Deep Brain Stimulation for Epilepsy

If your epilepsy isn't getting better with the treatments you get now, you may want to try deep brain stimulation (DBS). In this treatment, your doctor places small electrodes into your brain to help control your seizures.

How It Works

Your brain has billions of nerve cells called neurons. Electrical impulses carry messages from neuron to neuron. When you have epilepsy, abnormal bursts of electrical activity in these brain cells set off seizures.

When you get DBS, the tiny electrodes that your doctor puts into your brain deliver an electric current. This interrupts the abnormal electrical signals and helps prevent seizures. It's kind of like having a pacemaker for your brain.

Who Can Get Deep Brain Stimulation

Most people try medicines first to control seizures, but anti-seizure drugs don't work in about 30% of people. Another treatment is surgery to remove the small piece of your brain that's causing the seizures. But not everyone with epilepsy should get this procedure.

DBS is an option if other epilepsy treatments don't work or your doctor doesn’t recommend them. It won't destroy your brain tissue or cause many of the memory and language problems that can be a side effect of other types of surgery.

How to Prepare

Your doctor will give you tests to make sure DBS is the right treatment for you. You'll also have magnetic resonance imaging (MRI) or computed tomography (CT) scans to make images that let your surgeon find the right place in your brain to put the electrodes.

What to Expect

DBS is usually done while you're awake. You'll get medicine to relax you and prevent pain. Your doctor will attach a metal frame to your head to keep you still during the surgery. He'll shave your hair in the part of your head where the procedure will be done.

The surgeon will place one or two very thin metal wires called leads into the part of your brain where your seizures start. The electrodes are attached to another wire that goes down your neck. The wire is connected to a small device called a pulse generator or neurostimulator that's put under the skin just below your collarbone, or under the skin of your belly. Electrical signals will travel from the neurostimulator to the leads in your brain.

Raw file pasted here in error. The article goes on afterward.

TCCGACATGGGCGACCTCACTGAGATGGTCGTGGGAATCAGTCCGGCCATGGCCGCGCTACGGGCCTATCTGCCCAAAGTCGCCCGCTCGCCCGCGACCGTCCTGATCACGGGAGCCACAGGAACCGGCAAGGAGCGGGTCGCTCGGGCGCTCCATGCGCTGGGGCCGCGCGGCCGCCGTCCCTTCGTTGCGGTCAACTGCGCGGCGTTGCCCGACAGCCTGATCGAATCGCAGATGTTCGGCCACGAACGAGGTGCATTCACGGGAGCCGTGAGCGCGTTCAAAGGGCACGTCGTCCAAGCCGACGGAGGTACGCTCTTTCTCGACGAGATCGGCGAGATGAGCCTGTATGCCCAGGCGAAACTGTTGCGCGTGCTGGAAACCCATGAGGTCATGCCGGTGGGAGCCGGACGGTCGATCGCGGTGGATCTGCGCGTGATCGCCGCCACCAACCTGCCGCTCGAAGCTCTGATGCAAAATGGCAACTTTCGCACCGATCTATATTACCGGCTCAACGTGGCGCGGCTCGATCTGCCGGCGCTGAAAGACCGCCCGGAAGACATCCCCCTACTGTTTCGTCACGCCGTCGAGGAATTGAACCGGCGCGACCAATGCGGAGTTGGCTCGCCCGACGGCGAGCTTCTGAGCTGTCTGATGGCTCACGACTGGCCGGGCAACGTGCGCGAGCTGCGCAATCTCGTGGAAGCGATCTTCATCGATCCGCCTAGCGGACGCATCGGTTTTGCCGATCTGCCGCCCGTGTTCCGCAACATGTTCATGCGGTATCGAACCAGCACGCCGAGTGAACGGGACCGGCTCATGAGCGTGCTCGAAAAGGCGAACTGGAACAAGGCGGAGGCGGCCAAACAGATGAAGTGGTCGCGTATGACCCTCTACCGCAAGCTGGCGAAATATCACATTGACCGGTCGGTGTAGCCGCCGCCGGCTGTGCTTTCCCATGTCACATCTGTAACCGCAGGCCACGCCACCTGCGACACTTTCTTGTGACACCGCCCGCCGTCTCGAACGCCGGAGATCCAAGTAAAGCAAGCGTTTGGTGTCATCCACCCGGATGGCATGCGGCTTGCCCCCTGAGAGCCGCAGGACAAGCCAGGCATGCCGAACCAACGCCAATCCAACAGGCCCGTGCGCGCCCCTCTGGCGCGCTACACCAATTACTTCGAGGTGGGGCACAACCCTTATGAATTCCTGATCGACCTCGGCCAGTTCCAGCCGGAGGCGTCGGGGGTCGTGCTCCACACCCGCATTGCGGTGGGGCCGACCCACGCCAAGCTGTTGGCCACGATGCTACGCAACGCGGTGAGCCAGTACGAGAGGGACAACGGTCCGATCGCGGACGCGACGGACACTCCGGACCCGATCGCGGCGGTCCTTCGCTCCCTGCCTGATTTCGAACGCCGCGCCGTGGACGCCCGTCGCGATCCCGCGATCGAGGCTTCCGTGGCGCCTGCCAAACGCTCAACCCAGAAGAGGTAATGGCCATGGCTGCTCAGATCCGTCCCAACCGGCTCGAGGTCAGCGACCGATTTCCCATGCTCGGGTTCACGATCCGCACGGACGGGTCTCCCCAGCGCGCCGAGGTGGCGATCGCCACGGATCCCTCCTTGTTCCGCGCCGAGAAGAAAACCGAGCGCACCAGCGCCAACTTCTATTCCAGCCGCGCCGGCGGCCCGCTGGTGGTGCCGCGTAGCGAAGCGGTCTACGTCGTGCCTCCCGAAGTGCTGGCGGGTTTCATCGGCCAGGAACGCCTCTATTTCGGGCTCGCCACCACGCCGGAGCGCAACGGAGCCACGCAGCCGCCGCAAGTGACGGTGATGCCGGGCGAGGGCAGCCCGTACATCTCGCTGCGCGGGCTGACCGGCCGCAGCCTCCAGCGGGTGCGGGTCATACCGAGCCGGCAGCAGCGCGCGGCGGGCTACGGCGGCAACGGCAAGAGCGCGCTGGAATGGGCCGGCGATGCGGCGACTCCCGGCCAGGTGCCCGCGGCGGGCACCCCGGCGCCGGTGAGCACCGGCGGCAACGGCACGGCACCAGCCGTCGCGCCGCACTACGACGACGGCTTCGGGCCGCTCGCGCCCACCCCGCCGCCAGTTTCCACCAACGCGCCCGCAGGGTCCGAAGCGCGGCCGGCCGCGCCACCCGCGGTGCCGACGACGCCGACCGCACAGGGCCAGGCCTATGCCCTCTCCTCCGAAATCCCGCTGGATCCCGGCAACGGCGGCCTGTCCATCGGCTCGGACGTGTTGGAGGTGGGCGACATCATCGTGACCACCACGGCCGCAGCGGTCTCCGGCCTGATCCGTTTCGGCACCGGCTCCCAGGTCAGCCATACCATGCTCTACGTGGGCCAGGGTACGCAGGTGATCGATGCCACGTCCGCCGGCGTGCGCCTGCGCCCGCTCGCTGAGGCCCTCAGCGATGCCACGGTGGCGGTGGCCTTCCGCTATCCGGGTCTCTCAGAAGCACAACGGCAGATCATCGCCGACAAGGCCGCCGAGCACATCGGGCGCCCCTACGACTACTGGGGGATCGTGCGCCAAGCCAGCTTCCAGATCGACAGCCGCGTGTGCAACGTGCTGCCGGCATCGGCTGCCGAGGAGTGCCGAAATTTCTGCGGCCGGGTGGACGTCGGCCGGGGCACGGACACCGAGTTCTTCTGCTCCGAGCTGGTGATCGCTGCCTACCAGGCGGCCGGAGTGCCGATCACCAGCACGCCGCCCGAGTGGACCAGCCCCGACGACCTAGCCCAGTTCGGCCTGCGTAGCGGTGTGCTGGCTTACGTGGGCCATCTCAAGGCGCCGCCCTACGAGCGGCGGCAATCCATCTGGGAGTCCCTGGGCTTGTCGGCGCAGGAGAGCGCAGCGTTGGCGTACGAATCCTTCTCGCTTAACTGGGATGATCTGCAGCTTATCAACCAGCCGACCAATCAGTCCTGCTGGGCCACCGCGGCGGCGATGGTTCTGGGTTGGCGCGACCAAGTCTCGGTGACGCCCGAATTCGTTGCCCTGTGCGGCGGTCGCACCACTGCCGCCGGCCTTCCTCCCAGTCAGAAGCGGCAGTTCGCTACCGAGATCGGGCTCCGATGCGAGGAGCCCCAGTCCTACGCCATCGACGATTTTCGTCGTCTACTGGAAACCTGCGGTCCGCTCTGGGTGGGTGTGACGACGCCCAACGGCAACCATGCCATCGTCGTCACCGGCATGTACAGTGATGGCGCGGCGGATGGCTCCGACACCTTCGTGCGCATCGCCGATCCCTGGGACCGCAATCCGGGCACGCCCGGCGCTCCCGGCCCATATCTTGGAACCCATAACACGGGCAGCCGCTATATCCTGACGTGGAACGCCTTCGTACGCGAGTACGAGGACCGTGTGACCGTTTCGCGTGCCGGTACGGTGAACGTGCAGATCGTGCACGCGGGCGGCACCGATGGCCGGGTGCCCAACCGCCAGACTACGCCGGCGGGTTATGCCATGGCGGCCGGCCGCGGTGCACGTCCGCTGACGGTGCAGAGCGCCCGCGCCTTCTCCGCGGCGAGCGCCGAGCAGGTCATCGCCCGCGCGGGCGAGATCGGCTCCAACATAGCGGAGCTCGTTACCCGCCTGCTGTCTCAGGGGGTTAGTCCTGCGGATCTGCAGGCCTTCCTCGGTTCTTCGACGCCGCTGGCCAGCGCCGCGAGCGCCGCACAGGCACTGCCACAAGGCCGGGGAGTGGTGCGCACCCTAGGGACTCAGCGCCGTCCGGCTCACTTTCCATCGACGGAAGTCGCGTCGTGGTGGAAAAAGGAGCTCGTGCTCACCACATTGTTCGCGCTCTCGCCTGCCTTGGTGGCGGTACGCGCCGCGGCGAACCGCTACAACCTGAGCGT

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After your surgery, your doctor will turn on the DBS device with a small computer called a programming unit. He'll use it to adjust the speed and intensity of the electrical signals to control your seizures. You'll also get a programming unit to take home, so you can adjust your device and track any seizures you get.

DBS might not stop your seizures completely, but it should cut down how many you get. In one study, people who got DBS had 56% fewer seizures by their second year with the device.

After you get your DBS device, you'll need to return to your doctor for regular follow-up visits. You'll need to get the battery replaced every 3 to 4 years.

Risks

DBS is generally safe, but the device and the surgery to put it in can cause side effects. 

Risks from DBS surgery can include things like:

  • Stroke
  • Bleeding in the brain
  • Infection
  • Breathing problems
  • Heart problems
  • Headaches
  • Seizures

Side effects from using the device include:

  • Numbness or tingling
  • Speech problems
  • Balance issues
  • Tight muscles in your face or arm
  • Dizziness
  • Mood changes, depression

Deep brain stimulation is just one possible treatment for hard-to-control epilepsy. Talk to your doctor about all your options. Make sure you know how DBS might help your epilepsy and what the risks are before you have the procedure.

WebMD Medical Reference Reviewed by Neil Lava, MD on April 08, 2019

Sources

SOURCES:

Clinical Neurology and Neurosurgery: "Clinical efficacy of deep brain stimulation for the treatment of medically refractory epilepsy."

Epilepsia: "Electrical stimulation of the anterior nucleus of thalamus for treatment of refractory epilepsy."

Epilepsy Foundation: "What is a Seizure?"

Epilepsy Society: "Deep Brain Stimulation."

Mayo Clinic: "Deep brain stimulation: Overview," "Deep brain stimulation: Risks," "Epilepsy: Treatment."

Neurosurgical Focus: "Deep brain stimulation targets for treatment of epilepsy."

NHS: "Epilepsy and deep brain stimulation."

University of Pittsburgh: "Deep Brain Stimulation for Movement Disorders."

UpToDate: "Patient education: Seizures in adults (Beyond the Basics)."

Young Epilepsy: "Deep Brain Stimulation."

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